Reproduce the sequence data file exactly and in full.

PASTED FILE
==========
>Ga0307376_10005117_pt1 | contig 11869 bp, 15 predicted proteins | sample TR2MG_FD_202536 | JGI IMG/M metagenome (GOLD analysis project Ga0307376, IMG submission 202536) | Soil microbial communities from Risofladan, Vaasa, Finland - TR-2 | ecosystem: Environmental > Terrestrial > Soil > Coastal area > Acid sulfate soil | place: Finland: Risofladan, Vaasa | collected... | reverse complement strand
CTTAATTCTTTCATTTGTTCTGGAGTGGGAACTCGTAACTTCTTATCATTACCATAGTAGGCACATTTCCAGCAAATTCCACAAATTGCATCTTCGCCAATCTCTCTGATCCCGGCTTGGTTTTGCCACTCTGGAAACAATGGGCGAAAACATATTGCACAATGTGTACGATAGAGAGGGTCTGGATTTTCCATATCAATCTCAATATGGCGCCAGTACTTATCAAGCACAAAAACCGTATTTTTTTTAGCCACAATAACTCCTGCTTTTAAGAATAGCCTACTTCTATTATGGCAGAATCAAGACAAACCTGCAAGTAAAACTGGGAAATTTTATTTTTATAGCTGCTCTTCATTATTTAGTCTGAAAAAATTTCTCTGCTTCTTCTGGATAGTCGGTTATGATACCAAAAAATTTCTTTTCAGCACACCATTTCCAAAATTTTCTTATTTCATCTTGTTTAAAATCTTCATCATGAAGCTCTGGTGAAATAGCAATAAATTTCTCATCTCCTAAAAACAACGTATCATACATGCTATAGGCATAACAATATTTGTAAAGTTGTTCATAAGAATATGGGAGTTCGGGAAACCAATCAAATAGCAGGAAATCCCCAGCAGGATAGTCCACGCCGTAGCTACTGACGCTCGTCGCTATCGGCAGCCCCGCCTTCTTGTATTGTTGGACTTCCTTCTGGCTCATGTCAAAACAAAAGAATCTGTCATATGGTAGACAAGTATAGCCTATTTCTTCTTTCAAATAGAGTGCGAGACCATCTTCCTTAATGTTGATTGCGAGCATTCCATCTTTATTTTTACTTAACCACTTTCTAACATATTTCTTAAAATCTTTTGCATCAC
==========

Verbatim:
>Ga0307376_10005117_pt1 | contig 11869 bp, 15 predicted proteins | sample TR2MG_FD_202536 | JGI IMG/M metagenome (GOLD analysis project Ga0307376, IMG submission 202536) | Soil microbial communities from Risofladan, Vaasa, Finland - TR-2 | ecosystem: Environmental > Terrestrial > Soil > Coastal area > Acid sulfate soil | place: Finland: Risofladan, Vaasa | collected... | reverse complement strand
CTTAATTCTTTCATTTGTTCTGGAGTGGGAACTCGTAACTTCTTATCATTACCATAGTAGGCACATTTCCAGCAAATTCCACAAATTGCATCTTCGCCAATCTCTCTGATCCCGGCTTGGTTTTGCCACTCTGGAAACAATGGGCGAAAACATATTGCACAATGTGTACGATAGAGAGGGTCTGGATTTTCCATATCAATCTCAATATGGCGCCAGTACTTATCAAGCACAAAAACCGTATTTTTTTTAGCCACAATAACTCCTGCTTTTAAGAATAGCCTACTTCTATTATGGCAGAATCAAGACAAACCTGCAAGTAAAACTGGGAAATTTTATTTTTATAGCTGCTCTTCATTATTTAGTCTGAAAAAATTTCTCTGCTTCTTCTGGATAGTCGGTTATGATACCAAAAAATTTCTTTTCAGCACACCATTTCCAAAATTTTCTTATTTCATCTTGTTTAAAATCTTCATCATGAAGCTCTGGTGAAATAGCAATAAATTTCTCATCTCCTAAAAACAACGTATCATACATGCTATAGGCATAACAATATTTGTAAAGTTGTTCATAAGAATATGGGAGTTCGGGAAACCAATCAAATAGCAGGAAATCCCCAGCAGGATAGTCCACGCCGTAGCTACTGACGCTCGTCGCTATCGGCAGCCCCGCCTTCTTGTATTGTTGGACTTCCTTCTGGCTCATGTCAAAACAAAAGAATCTGTCATATGGTAGACAAGTATAGCCTATTTCTTCTTTCAAATAGAGTGCGAGACCATCTTCCTTAATGTTGATTGCGAGCATTCCATCTTTATTTTTACTTAACCACTTTCTAACATATTTCTTAAAATCTTTTGCATCAC